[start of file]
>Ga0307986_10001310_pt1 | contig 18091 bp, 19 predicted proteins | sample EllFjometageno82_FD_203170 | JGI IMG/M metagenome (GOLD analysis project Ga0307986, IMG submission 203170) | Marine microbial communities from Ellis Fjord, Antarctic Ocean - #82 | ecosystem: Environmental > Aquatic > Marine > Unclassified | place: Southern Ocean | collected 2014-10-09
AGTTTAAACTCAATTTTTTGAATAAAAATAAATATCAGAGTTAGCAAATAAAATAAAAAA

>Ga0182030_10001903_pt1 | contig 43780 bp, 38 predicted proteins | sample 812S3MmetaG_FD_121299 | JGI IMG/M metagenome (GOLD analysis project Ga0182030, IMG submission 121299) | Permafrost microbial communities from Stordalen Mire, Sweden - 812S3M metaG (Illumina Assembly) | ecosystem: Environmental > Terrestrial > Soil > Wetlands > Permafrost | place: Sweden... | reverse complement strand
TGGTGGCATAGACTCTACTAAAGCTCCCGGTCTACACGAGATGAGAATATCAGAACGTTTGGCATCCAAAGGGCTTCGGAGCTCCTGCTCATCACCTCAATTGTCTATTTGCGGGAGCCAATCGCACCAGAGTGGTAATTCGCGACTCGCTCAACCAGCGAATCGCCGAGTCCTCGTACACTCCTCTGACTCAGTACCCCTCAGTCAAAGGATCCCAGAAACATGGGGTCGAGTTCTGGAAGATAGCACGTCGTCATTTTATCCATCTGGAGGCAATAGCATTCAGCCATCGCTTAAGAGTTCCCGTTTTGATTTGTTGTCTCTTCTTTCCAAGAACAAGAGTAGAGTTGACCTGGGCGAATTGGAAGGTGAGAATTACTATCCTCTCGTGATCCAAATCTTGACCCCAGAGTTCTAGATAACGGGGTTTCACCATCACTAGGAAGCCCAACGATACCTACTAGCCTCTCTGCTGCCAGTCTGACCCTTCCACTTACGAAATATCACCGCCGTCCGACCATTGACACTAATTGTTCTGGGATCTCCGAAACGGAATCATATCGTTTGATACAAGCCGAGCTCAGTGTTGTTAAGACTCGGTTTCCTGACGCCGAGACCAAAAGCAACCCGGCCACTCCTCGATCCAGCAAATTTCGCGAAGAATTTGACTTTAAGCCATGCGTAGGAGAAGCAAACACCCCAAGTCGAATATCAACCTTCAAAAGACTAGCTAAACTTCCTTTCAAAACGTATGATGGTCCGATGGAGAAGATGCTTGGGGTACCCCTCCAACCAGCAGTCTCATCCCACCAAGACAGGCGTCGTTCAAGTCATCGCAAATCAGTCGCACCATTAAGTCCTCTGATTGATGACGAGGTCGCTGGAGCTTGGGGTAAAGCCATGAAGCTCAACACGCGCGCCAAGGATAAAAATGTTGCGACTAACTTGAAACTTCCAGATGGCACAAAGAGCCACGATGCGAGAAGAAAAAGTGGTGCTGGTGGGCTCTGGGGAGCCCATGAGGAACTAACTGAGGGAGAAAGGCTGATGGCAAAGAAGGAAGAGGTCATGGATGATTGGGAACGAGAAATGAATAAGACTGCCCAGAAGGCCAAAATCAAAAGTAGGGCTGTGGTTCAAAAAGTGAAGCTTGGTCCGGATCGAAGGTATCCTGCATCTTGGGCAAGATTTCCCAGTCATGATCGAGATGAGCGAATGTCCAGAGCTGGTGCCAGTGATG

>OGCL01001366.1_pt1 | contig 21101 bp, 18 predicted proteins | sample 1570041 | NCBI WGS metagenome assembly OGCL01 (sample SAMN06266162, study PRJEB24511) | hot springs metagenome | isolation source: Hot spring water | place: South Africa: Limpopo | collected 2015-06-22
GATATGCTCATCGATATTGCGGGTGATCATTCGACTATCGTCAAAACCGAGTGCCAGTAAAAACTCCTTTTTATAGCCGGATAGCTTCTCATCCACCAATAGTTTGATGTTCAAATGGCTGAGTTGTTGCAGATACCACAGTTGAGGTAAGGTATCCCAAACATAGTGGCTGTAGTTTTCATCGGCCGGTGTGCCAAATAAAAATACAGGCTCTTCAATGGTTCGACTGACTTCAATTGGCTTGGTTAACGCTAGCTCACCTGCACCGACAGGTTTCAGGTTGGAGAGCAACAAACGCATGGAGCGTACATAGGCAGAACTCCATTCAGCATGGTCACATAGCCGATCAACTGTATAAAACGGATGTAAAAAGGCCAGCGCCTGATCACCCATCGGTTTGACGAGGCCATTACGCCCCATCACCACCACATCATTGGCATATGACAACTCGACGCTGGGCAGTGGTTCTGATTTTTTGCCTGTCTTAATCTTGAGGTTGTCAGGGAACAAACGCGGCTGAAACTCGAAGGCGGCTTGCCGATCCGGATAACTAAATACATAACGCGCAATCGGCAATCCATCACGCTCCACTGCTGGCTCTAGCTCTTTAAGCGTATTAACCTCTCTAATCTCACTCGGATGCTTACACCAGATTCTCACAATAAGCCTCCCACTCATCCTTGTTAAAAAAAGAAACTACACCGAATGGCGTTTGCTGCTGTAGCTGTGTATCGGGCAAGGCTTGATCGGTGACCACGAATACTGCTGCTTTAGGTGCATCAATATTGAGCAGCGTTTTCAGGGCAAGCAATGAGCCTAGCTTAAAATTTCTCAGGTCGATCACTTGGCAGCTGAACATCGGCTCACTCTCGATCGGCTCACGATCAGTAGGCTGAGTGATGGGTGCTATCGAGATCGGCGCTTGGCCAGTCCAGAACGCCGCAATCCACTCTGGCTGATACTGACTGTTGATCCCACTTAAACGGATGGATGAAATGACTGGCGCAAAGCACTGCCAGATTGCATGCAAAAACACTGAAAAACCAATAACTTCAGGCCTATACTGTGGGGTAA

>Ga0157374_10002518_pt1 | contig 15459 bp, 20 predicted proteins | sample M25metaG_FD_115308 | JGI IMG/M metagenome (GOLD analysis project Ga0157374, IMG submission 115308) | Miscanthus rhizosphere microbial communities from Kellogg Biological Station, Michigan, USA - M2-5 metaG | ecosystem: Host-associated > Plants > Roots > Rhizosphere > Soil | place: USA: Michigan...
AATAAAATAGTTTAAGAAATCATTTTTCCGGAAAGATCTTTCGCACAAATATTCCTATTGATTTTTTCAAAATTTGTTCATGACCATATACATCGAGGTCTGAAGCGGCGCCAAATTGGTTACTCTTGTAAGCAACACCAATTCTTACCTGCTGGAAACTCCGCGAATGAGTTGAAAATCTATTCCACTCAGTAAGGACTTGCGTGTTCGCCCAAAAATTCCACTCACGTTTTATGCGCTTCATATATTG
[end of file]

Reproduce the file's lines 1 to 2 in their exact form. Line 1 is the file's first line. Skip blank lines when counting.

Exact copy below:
>Ga0307986_10001310_pt1 | contig 18091 bp, 19 predicted proteins | sample EllFjometageno82_FD_203170 | JGI IMG/M metagenome (GOLD analysis project Ga0307986, IMG submission 203170) | Marine microbial communities from Ellis Fjord, Antarctic Ocean - #82 | ecosystem: Environmental > Aquatic > Marine > Unclassified | place: Southern Ocean | collected 2014-10-09
AGTTTAAACTCAATTTTTTGAATAAAAATAAATATCAGAGTTAGCAAATAAAATAAAAAA